Posted by ideomancer on Mar 1st, 2011 in poetry, Vol. 10, Vol. 10 Issue 1 | 1 comment
Her tales were broken on the Brooklyn streets,
where the old fairies had withered and died.
No one could spare the puka milk,
or take the time to ride a horse to dreams,
or venture beyond the city streets
to sleep beneath a stone cold hill. Her tales
were broken by the guns of war, by tracing
her brothers on Pacific seas, a broken marriage,
scraping for cash. Her mother’s tales.
Lost and tangled, whispered over
my bears and dolls, my games
of let’s pretend.
Let’s leave the puka a little milk, she says.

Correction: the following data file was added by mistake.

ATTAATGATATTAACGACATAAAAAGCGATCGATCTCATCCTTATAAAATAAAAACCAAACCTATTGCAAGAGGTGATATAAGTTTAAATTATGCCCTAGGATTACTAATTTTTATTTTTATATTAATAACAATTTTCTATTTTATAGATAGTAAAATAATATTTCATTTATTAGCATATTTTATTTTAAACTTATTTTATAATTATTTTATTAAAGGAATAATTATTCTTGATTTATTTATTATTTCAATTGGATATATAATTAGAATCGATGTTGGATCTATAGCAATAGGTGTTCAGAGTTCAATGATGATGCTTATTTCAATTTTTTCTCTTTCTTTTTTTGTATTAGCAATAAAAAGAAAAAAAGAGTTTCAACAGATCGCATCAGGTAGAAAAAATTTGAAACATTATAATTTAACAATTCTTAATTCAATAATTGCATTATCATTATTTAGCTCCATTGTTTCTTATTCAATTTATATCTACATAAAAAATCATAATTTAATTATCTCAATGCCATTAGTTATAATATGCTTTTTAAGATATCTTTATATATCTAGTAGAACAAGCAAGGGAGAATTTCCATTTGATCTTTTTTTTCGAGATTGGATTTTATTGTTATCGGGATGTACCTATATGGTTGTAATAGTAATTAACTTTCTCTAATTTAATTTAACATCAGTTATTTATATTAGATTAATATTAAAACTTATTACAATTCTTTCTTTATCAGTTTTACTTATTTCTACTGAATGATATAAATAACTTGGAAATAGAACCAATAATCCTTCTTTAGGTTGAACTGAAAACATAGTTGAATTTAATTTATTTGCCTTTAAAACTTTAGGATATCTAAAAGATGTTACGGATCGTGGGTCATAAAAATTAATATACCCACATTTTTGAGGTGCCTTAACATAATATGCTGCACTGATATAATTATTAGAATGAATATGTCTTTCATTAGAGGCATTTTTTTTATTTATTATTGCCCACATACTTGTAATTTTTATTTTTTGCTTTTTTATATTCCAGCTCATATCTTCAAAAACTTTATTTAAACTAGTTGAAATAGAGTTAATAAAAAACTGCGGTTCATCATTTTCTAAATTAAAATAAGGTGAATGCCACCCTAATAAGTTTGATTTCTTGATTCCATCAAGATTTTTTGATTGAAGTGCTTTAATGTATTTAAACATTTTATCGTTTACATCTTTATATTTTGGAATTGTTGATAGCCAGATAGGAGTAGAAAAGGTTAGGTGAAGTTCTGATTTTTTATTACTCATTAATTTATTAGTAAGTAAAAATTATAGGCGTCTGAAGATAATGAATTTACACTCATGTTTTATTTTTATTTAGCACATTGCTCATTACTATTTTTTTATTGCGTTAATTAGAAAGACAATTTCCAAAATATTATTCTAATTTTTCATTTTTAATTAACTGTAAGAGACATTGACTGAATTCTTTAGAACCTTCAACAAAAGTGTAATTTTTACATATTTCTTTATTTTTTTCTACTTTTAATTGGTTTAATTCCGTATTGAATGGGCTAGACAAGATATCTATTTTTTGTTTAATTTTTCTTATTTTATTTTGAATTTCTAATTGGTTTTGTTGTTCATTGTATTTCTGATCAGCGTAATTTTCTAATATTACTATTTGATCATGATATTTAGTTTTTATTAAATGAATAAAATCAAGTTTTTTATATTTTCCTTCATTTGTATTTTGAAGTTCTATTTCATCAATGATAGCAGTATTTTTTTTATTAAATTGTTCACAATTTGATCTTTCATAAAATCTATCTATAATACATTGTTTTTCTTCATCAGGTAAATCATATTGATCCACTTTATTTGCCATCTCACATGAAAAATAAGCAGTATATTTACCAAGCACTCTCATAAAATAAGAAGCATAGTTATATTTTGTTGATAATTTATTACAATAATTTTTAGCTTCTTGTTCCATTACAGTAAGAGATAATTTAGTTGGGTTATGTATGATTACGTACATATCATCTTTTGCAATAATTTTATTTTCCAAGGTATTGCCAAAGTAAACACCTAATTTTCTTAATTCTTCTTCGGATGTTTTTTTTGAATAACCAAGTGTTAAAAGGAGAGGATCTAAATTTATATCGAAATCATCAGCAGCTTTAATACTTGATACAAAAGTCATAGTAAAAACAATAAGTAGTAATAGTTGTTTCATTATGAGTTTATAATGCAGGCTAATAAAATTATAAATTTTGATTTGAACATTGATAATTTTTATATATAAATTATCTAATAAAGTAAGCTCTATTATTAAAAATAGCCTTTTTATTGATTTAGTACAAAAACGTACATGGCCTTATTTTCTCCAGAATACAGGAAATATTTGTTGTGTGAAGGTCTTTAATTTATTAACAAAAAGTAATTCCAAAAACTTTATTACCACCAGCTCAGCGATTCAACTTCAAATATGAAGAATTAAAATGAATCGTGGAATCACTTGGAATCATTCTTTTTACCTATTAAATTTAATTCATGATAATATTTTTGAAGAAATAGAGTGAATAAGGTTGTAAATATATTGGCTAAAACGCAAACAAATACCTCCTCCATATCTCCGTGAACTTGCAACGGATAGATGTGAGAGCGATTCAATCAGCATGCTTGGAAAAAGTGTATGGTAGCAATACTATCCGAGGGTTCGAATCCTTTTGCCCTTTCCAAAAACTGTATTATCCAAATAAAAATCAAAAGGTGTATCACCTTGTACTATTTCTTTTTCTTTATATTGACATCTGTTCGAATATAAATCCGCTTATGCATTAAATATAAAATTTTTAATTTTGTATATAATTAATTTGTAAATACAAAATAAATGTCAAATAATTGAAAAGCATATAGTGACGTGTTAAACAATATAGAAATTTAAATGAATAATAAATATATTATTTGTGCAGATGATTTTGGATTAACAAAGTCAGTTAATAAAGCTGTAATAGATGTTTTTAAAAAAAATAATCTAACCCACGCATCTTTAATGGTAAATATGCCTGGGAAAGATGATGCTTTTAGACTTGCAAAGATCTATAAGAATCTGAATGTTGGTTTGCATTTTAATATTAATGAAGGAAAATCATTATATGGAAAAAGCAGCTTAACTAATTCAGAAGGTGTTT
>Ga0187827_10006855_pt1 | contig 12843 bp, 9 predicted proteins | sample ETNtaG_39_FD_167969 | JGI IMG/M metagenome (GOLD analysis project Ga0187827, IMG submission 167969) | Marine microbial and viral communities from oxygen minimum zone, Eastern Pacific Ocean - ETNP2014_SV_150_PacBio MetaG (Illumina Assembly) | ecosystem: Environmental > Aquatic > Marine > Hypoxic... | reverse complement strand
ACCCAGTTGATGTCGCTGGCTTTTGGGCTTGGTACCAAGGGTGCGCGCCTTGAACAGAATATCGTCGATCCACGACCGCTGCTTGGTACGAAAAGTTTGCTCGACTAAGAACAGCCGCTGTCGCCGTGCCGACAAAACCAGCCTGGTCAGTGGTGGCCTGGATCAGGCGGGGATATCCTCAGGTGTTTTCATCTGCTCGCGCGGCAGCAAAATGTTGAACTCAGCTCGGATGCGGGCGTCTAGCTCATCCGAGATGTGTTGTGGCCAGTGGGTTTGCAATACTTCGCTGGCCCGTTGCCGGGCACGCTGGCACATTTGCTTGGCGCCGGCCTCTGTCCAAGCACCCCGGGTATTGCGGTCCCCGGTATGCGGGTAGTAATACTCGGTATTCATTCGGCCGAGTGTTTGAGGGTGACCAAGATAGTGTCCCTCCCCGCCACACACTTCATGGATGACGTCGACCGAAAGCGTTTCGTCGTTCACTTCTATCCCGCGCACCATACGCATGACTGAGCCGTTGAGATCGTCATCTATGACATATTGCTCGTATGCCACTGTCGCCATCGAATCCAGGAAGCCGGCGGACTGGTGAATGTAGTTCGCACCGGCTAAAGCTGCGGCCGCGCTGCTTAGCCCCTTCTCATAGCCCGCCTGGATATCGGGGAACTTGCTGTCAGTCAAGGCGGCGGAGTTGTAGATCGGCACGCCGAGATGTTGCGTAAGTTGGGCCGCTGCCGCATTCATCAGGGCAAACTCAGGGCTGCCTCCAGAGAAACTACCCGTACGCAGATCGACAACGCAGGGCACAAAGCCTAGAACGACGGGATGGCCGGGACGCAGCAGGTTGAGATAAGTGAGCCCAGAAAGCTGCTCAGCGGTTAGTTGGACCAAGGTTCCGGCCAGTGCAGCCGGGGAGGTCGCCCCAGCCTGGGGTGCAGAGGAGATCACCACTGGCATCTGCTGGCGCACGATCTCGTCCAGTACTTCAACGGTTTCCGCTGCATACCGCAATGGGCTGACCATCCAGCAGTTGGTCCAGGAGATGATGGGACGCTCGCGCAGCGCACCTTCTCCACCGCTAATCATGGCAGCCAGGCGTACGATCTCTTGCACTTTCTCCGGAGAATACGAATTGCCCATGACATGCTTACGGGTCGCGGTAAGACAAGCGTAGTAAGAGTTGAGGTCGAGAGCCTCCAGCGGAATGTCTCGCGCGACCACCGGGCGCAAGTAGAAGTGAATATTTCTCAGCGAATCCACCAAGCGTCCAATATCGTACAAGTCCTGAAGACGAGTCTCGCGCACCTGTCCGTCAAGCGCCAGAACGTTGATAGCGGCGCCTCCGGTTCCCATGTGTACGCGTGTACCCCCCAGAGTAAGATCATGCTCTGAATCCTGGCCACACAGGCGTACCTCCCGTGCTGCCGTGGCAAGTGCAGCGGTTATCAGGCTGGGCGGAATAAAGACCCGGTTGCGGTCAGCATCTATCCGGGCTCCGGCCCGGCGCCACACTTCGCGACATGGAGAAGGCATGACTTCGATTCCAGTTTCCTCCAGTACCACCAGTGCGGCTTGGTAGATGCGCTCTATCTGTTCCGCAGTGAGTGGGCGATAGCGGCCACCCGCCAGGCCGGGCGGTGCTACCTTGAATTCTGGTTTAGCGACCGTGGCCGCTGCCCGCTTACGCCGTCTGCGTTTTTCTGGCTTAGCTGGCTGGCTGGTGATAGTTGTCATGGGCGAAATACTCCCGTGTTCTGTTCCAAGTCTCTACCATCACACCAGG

Keeps things from breaking. The way Santa
needs milk to feed the deer, the way
we all need to remember that things
can change. That something else
is what spoils the milk. Here, have a cookie
and lemonade. Maybe later,
we’ll drink some milk,
or just let this milk rest in a bowl.
Mari Ness occasionally wonders if fairies are stealing cookies from the cupboard, since, clearly, she couldn’t have eaten that many of them. Her work has appeared in multiple other places, including Fantasy Magazine, Goblin Fruit, Hub Fiction, and Shine: An Anthology of Optimistic Science Fiction. She lives in central Florida. You can follow her on Twitter at @mari_ness, or for longer ramblings, at mariness.livejournal.com.
Mari Ness is our featured poet this month. You can read an interview with her here.
Leave a Reply